“I stand leaning against an open door. The sun is directly overhead now and busies itself with heating all around me to a steady simmer. The breeze blows just enough to wick away half of the sweat that darkens my shirt. After a few seconds of staring off into the distance at nothing, I put on my sunglasses. I am too distracted by the fact that my father will die to notice how painful the glare bouncing off of the concrete is. I look across the street at a field of weeds. They are tall weeds, the kind that months of neglect call their own. They almost look like they are there on purpose. They sway too and fro in the wind. It almost looks like the mob dancing in Times Square at a New Years Eve celebration. The cars and trucks interrupt this vision like a busy commuter, not even bothering to say ‘Excuse me.’ as they roar past. Powerlines twist in the wind as Bob Seger sings about a long and lonesome highway east of Omaha. I see all this instantly. But I still take in none of it. I am too distracted by my father whom I love and respect deeply. I’m not about to waste time pining over the end of this life he has lead. It was his life, after all…not mine. Perhaps that makes me a callous man in that regard, but I don’t care. I learned a long time ago when it was time for tears and when it wasn’t. This isn’t that time. I know for certain it will come eventually, but for now, I will be satisfied with quiet contemplation on my father’s life and how happy I am to have known him.”

Even something that simple leaves me feeling dirty. Like I am taking my own personal pain and cashing in on it somehow. The thought of cheapening my own life by committing it to paper puzzles me. I find myself for the first time in my life wondering aloud whether I want to be a writer anymore.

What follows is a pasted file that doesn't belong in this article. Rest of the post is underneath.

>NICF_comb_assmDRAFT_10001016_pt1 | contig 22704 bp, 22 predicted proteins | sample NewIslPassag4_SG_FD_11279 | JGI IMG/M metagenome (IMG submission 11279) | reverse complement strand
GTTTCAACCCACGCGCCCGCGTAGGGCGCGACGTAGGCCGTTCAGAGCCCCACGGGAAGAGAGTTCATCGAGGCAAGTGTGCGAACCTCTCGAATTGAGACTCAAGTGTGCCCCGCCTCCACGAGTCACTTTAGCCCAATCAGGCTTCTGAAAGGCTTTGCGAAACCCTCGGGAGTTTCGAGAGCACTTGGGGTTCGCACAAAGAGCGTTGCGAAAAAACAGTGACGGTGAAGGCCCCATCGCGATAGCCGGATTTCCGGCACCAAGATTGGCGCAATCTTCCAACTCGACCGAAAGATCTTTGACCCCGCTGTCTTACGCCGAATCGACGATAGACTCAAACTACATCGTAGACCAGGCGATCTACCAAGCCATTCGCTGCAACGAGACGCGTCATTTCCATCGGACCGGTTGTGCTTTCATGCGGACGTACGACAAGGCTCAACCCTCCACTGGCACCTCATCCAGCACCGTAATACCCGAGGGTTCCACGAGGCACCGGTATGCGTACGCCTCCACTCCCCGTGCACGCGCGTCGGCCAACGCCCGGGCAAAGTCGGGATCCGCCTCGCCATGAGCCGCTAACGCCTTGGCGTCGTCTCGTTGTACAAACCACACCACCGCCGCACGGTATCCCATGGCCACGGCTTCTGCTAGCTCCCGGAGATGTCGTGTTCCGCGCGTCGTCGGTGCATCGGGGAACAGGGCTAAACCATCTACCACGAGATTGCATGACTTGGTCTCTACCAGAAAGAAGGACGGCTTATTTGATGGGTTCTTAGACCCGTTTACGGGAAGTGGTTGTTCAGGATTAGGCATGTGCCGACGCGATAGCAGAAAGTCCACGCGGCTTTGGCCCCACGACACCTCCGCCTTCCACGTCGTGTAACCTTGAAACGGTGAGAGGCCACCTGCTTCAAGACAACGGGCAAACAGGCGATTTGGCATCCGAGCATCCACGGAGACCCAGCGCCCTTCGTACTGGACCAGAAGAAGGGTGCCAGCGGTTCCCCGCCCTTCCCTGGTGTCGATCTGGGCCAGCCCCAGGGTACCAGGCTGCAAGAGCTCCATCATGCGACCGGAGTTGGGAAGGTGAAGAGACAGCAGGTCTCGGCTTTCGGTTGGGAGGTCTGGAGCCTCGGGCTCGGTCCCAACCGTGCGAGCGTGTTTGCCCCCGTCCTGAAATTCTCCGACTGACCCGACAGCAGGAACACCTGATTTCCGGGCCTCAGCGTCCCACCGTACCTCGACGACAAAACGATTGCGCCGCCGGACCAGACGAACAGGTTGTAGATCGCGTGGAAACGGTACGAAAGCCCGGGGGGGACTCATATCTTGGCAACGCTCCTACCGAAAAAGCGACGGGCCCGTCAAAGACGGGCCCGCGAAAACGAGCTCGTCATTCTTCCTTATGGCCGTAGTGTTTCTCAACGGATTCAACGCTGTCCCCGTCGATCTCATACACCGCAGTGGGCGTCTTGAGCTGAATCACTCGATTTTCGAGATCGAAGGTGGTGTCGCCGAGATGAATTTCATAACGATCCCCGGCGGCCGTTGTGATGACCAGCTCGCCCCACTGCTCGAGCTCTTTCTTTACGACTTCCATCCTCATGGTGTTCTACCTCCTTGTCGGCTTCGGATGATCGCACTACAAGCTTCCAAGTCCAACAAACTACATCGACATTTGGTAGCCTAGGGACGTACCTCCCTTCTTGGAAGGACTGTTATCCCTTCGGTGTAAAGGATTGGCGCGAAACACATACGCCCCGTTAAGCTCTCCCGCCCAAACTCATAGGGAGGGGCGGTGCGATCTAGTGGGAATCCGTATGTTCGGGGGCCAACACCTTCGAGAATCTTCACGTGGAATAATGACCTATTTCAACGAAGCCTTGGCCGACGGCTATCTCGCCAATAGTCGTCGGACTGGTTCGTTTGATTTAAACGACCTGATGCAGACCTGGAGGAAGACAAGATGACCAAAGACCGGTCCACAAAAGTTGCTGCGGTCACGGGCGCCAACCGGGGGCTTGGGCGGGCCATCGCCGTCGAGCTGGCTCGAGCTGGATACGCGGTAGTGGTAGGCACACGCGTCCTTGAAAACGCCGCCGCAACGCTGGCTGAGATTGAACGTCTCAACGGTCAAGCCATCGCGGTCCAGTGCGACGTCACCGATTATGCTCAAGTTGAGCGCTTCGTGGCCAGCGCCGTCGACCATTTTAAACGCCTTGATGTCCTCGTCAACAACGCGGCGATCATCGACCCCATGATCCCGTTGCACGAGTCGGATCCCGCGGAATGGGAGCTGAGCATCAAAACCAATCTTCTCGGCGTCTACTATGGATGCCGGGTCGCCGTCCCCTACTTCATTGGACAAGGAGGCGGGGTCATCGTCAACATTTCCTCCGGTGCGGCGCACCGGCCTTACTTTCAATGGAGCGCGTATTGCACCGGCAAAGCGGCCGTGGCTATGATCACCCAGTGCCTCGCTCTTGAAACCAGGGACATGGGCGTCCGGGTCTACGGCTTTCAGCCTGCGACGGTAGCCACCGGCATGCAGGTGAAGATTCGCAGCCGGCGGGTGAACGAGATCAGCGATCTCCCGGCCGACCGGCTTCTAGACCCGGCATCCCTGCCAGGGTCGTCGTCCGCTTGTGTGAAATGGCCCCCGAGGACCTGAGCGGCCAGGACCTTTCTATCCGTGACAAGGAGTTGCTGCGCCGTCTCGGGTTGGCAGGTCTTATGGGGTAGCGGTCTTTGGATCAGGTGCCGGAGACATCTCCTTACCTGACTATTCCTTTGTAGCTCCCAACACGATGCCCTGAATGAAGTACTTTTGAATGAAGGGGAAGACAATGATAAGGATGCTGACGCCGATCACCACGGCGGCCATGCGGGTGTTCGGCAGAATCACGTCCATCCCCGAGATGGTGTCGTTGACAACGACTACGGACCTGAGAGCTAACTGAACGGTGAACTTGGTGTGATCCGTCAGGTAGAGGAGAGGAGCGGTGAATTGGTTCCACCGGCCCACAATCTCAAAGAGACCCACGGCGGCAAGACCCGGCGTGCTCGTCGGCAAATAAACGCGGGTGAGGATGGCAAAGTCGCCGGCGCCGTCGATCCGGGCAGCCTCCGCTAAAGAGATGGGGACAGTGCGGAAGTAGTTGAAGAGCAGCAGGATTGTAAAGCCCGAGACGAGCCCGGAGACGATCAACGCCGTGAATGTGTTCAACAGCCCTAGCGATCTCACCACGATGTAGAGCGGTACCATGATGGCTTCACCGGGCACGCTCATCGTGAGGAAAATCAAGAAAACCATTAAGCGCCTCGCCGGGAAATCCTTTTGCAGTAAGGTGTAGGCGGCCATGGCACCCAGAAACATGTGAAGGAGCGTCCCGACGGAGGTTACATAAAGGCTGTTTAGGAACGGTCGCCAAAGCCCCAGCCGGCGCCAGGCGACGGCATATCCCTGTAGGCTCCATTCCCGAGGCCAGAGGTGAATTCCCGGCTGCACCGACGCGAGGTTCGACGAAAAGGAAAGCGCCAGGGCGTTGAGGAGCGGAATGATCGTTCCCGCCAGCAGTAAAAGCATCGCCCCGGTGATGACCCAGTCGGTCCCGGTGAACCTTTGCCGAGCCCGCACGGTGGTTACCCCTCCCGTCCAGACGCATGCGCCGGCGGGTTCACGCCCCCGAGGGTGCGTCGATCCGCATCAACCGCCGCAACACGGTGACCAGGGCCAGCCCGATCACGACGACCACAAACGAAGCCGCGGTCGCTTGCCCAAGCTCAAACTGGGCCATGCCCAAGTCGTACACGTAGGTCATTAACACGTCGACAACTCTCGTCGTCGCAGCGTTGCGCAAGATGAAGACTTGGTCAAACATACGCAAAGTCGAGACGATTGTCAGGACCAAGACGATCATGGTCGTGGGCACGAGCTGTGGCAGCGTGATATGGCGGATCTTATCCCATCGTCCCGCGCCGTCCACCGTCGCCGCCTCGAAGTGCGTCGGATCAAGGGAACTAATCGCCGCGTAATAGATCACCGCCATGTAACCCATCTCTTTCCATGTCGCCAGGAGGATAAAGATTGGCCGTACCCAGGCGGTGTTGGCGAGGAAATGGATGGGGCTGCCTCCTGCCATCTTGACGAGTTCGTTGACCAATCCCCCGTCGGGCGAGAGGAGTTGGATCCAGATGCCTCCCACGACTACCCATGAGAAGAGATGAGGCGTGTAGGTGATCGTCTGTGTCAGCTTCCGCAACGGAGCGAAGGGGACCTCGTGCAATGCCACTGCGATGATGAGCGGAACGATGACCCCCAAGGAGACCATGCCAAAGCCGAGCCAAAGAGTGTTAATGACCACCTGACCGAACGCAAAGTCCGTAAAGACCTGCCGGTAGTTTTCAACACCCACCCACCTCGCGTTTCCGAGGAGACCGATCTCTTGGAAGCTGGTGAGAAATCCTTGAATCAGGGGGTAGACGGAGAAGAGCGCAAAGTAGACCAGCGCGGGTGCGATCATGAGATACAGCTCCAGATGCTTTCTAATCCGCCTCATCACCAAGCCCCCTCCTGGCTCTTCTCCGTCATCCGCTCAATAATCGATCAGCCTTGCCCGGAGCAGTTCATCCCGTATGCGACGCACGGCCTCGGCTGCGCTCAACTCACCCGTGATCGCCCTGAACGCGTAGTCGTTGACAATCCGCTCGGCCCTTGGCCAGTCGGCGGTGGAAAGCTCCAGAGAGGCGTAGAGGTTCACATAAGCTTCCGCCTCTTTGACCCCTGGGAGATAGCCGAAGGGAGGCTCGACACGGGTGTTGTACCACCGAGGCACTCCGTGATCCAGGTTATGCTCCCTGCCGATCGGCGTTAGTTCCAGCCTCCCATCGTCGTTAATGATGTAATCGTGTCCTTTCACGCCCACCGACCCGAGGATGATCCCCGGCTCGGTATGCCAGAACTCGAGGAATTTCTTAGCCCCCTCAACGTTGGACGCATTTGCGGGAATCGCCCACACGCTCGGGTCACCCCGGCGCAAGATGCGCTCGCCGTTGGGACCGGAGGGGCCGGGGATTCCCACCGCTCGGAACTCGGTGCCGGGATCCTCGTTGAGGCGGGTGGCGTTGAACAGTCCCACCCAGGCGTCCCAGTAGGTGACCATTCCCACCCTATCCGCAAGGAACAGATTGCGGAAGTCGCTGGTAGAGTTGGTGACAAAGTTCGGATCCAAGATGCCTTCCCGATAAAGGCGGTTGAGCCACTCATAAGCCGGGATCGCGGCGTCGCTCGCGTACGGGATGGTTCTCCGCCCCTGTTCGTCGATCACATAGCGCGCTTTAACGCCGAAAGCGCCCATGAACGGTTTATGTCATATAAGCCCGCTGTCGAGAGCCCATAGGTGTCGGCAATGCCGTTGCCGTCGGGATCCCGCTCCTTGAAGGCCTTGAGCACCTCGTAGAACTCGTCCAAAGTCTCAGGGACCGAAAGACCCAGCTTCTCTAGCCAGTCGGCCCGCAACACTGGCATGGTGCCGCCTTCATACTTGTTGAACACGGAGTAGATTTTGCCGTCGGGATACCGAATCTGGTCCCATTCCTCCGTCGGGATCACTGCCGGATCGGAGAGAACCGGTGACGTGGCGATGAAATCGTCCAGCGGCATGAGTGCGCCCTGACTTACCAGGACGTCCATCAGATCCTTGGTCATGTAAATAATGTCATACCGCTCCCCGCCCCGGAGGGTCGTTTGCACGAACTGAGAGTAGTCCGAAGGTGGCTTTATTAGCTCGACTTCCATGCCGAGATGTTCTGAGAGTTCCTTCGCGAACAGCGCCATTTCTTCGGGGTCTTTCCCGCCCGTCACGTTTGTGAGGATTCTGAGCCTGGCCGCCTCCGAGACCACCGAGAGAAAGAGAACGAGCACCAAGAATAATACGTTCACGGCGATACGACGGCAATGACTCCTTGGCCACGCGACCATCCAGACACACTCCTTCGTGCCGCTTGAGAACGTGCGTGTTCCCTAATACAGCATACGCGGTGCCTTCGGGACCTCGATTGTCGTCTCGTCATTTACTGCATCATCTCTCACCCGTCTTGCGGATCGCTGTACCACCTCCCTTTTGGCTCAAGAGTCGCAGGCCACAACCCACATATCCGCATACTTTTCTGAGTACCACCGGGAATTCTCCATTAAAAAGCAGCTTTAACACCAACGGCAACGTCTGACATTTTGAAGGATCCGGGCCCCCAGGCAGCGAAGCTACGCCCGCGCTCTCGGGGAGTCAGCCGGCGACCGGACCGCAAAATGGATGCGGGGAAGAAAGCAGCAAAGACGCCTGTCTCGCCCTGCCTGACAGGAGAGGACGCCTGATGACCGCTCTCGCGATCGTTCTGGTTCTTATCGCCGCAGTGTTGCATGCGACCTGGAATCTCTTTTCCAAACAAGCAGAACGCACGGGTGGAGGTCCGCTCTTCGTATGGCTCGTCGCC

1. It is the very fact that you have an outlet to voice all the feelings of anger, guilt, disgust, nostalgia, love, respect and self hatred that makes you the kind of writer that should continue...this is how you deal...you/we don't have to like it, but it works for you.

    Everybody else immediately feels the need to pray to who ever will listen and make deals they can't even remotely begin to keep, but your admission to pen (tap) your internal self and exposing your deepest darkest you, your art so profoundly is what makes you a great writer.

    Our entertainment is simply a bi-product. Put the flogger down.

  2. Sometimes life leaves us speechless doesn't it? Your comments regarding your Dad's situation are very descriptive and insightful. You are a talented writer. I know that your Dad is very proud of you too.

  3. Sorry to hear about your dad and best wishes for his recovery. Sounds like he's a real fighter to have already beaten it once.

    On writing... It's just my opinion but I think a writer can't help but write what he knows. I like writing speculative fiction and my stories contain creatures and places and people I could never have known. But my life experiences always seem to find their way into my work without my even trying to insert them there. I've written what I know. I couldn't help it.

    Is that taking my personal pain and cashing in on it? Does it cheapen my life experiences? I don't think so. Some experiences are pretty much universal: love, aging, death, and so on. The themes of great literature center on these experiences, right? So how can you be wrong for writing what you know about them?